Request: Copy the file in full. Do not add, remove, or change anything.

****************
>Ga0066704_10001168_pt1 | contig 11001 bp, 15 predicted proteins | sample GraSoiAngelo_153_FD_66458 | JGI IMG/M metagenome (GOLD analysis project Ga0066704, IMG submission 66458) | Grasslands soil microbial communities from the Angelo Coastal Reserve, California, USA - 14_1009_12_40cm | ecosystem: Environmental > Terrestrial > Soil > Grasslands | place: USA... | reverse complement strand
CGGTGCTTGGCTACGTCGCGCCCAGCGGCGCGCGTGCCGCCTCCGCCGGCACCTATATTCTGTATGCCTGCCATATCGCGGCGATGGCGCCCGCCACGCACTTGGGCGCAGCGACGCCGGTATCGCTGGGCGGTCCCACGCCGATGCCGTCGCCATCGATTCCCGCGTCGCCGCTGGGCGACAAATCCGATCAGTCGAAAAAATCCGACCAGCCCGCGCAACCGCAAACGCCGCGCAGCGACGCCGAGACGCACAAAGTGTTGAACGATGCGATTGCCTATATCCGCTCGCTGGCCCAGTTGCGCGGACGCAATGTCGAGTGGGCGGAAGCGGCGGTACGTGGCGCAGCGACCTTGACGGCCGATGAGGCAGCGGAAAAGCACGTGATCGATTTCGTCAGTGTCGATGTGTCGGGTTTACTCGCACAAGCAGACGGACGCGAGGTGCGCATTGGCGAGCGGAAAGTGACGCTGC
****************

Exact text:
>Ga0066704_10001168_pt1 | contig 11001 bp, 15 predicted proteins | sample GraSoiAngelo_153_FD_66458 | JGI IMG/M metagenome (GOLD analysis project Ga0066704, IMG submission 66458) | Grasslands soil microbial communities from the Angelo Coastal Reserve, California, USA - 14_1009_12_40cm | ecosystem: Environmental > Terrestrial > Soil > Grasslands | place: USA... | reverse complement strand
CGGTGCTTGGCTACGTCGCGCCCAGCGGCGCGCGTGCCGCCTCCGCCGGCACCTATATTCTGTATGCCTGCCATATCGCGGCGATGGCGCCCGCCACGCACTTGGGCGCAGCGACGCCGGTATCGCTGGGCGGTCCCACGCCGATGCCGTCGCCATCGATTCCCGCGTCGCCGCTGGGCGACAAATCCGATCAGTCGAAAAAATCCGACCAGCCCGCGCAACCGCAAACGCCGCGCAGCGACGCCGAGACGCACAAAGTGTTGAACGATGCGATTGCCTATATCCGCTCGCTGGCCCAGTTGCGCGGACGCAATGTCGAGTGGGCGGAAGCGGCGGTACGTGGCGCAGCGACCTTGACGGCCGATGAGGCAGCGGAAAAGCACGTGATCGATTTCGTCAGTGTCGATGTGTCGGGTTTACTCGCACAAGCAGACGGACGCGAGGTGCGCATTGGCGAGCGGAAAGTGACGCTGC